What I’m Writing in Spring 2017

It may not feel like it, but spring is here! What are your plans?

Here’s what I’m up to.  I’m writing a comedy screenplay about a spokesman for a dystopian government. I call it Utopia PR. I’ve got the plot outlined and have written about 35 pages. That means I’m about a third of the way through (think of each screenplay page like a minute of a movie). I’m hoping to finish the script over the next couple months and enter it into a contest or two. It’s been a lot of fun to let loose and have a laugh, especially given the current state of the world.

As for my third novel, The Wanderer and the New West, I’m afraid there’s not a lot new to say. The search for a literary agent continues. I’ve received definite interest but I’m waiting to hear more. I really can’t wait to get the book into your hands! I’m hoping to decide in the next few months whether to take matters into my own hands and self-publish, as I did with my previous novels.

Speaking of which, happy to report that sales have been up on We, The Watched and Divided We Fall, especially since the presidential election! Seems that ads about dystopian governments are getting clicks these days. You may have seen that sales of George Orwell’s 1984 are way up, too, so maybe my books are getting some kind of Orwellian bump. Thanks, George!

George Orwell, presumably giving We, The Watch free advertising.
George Orwell, presumably giving We, The Watched free advertising. Photo Credit: BBC

Adam Bender reviews… Comics!

Reading comics is one hobby that’s stayed with me since childhood. A new crop of writers and artists are keeping the genre fresh and telling smart stories that even mature readers can love.

Here’s some of my recent Goodreads reviews, reprinted for your bloggy enjoyment. Let me know in the comments if you have any suggestions on what I should read next!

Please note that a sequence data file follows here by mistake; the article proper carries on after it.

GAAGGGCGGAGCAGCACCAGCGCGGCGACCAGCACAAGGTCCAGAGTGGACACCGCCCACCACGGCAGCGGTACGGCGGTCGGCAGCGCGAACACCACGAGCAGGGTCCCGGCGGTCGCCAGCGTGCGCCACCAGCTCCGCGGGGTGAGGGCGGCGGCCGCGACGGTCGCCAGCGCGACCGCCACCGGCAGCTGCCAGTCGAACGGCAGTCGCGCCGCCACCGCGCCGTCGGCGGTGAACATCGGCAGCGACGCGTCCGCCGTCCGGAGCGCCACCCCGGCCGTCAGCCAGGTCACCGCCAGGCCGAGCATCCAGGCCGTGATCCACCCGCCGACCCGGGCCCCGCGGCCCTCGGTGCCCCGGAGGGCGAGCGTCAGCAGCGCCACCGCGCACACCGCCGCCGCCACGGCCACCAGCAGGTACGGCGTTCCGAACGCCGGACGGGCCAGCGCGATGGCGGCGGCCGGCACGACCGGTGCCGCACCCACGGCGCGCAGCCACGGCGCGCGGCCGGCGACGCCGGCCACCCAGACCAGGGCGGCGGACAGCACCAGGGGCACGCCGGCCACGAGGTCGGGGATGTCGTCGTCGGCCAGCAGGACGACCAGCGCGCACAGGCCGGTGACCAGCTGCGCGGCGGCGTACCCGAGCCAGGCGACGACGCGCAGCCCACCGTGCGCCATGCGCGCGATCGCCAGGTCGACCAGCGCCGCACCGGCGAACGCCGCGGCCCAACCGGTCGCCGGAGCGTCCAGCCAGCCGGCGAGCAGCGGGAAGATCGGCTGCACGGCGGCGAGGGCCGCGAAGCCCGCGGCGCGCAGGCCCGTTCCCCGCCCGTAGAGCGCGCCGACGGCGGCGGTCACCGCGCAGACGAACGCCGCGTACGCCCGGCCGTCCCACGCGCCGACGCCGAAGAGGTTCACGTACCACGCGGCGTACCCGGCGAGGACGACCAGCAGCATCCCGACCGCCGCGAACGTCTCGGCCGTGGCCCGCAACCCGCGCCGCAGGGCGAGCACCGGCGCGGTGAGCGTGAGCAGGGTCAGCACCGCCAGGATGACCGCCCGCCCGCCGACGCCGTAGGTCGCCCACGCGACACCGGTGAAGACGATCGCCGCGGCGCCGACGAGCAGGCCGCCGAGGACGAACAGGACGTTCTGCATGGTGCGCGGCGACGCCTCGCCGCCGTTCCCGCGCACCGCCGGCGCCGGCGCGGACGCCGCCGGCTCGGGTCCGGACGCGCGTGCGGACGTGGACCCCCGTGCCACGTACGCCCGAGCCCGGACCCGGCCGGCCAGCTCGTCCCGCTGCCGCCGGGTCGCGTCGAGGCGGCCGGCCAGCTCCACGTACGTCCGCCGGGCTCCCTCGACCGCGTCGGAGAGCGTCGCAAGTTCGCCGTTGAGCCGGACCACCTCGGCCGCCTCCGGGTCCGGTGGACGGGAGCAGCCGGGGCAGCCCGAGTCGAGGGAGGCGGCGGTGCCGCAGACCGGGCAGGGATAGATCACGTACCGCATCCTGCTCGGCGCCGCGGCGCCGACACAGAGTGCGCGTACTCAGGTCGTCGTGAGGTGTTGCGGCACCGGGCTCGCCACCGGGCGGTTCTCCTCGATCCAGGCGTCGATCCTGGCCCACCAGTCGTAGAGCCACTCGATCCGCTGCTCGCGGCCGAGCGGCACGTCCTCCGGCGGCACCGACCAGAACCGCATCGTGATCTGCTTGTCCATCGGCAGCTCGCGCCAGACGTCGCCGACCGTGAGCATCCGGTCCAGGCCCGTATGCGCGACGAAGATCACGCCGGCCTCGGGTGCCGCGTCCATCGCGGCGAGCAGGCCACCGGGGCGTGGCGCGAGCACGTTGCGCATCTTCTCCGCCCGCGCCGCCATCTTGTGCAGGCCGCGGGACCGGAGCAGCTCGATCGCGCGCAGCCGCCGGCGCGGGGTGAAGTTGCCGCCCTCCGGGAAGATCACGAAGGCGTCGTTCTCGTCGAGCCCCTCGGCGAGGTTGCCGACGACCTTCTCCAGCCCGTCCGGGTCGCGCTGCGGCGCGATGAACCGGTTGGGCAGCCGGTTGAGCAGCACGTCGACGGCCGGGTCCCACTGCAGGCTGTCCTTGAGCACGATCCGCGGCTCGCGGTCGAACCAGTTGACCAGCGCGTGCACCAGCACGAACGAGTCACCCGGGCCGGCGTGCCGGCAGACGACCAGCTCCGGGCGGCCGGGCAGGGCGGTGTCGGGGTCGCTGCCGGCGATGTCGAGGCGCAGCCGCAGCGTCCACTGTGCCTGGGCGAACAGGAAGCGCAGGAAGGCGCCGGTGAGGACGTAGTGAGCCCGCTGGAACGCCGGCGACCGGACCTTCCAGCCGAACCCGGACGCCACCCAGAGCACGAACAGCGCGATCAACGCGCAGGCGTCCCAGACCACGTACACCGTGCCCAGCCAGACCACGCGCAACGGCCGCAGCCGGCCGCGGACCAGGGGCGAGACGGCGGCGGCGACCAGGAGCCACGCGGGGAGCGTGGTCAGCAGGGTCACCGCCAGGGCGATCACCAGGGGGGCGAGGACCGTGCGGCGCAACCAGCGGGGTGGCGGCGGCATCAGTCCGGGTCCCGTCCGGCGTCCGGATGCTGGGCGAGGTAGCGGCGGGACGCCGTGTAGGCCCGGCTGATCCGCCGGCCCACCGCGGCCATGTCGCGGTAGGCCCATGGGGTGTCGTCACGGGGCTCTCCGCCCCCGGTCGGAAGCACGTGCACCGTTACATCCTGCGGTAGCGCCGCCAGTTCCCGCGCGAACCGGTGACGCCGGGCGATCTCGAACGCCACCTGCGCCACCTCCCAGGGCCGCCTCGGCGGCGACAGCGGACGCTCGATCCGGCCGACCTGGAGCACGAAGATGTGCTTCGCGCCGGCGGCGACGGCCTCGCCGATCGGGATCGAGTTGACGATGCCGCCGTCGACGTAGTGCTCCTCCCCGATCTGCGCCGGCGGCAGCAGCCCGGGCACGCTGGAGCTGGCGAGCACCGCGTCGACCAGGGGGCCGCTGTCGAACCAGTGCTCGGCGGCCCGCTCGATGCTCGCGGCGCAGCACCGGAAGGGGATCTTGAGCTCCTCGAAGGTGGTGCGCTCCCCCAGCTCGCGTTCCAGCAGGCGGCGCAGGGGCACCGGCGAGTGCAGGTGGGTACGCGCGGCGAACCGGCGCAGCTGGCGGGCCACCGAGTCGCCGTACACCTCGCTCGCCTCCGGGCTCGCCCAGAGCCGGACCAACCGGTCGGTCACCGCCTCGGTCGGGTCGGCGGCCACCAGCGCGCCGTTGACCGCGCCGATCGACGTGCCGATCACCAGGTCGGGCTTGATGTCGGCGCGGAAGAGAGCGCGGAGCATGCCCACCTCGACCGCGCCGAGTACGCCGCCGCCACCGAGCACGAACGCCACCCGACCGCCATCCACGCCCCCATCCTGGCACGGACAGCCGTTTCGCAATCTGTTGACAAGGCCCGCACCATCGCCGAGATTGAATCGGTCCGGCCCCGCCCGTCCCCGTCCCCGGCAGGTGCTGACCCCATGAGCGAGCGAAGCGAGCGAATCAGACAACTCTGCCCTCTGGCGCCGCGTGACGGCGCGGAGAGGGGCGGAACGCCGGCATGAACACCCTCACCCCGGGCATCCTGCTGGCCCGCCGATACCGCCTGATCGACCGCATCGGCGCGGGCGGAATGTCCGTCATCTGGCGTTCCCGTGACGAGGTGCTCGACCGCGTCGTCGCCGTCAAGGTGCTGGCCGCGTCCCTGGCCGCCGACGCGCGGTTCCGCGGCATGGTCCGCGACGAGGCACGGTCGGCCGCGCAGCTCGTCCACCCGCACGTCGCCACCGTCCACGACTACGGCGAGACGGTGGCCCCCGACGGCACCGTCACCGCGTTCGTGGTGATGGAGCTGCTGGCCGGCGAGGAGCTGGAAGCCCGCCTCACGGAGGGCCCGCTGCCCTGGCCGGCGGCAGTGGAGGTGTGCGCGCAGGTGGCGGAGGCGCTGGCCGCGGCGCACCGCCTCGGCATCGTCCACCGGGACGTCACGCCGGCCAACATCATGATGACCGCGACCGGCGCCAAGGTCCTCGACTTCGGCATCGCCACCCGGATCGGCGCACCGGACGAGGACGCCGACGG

Batman, Volume 1: I Am GothamBatman, Volume 1: I Am Gotham by Tom King
My rating: 5 of 5 stars

After the great Snyder / Capullo run, I was skeptical of a fresh creative crew coming on board, but the new team of King and Finch really works! It’s a bit of a slow start with the initial “Rebirth” comic (which happens to be co-written by Snyder), but I raced through Batman #1-6, enjoying every minute.

King packs in the action without losing the intelligence of a good Batman comic. And whereas I felt Snyder sometimes gets a little excessive with trying to be epic, King’s narrative approach feels a little leaner and more streamlined. Finch’s art is also exceptional — it just has a real classic feel with action that’s easy to follow.

I also loved King’s superb work on The Vision, so I’m excited to find out where he takes Batman next!

Speaking of King’s Marvel Comics series…


The Vision, Volume 2: Little Better than a BeastThe Vision, Volume 2: Little Better than a Beast by Tom King
My rating: 5 of 5 stars

Wow, Tom King knocks it out of the park again in the second half of his Vision story. This book’s got everything — a clever premise, memorable characters, beautiful art, robots with feelings… If you like sci-fi, even if you don’t necessarily consider yourself a comics fan — you owe it to yourself to read this book. King is quickly becoming one of my favorite writers in comics today.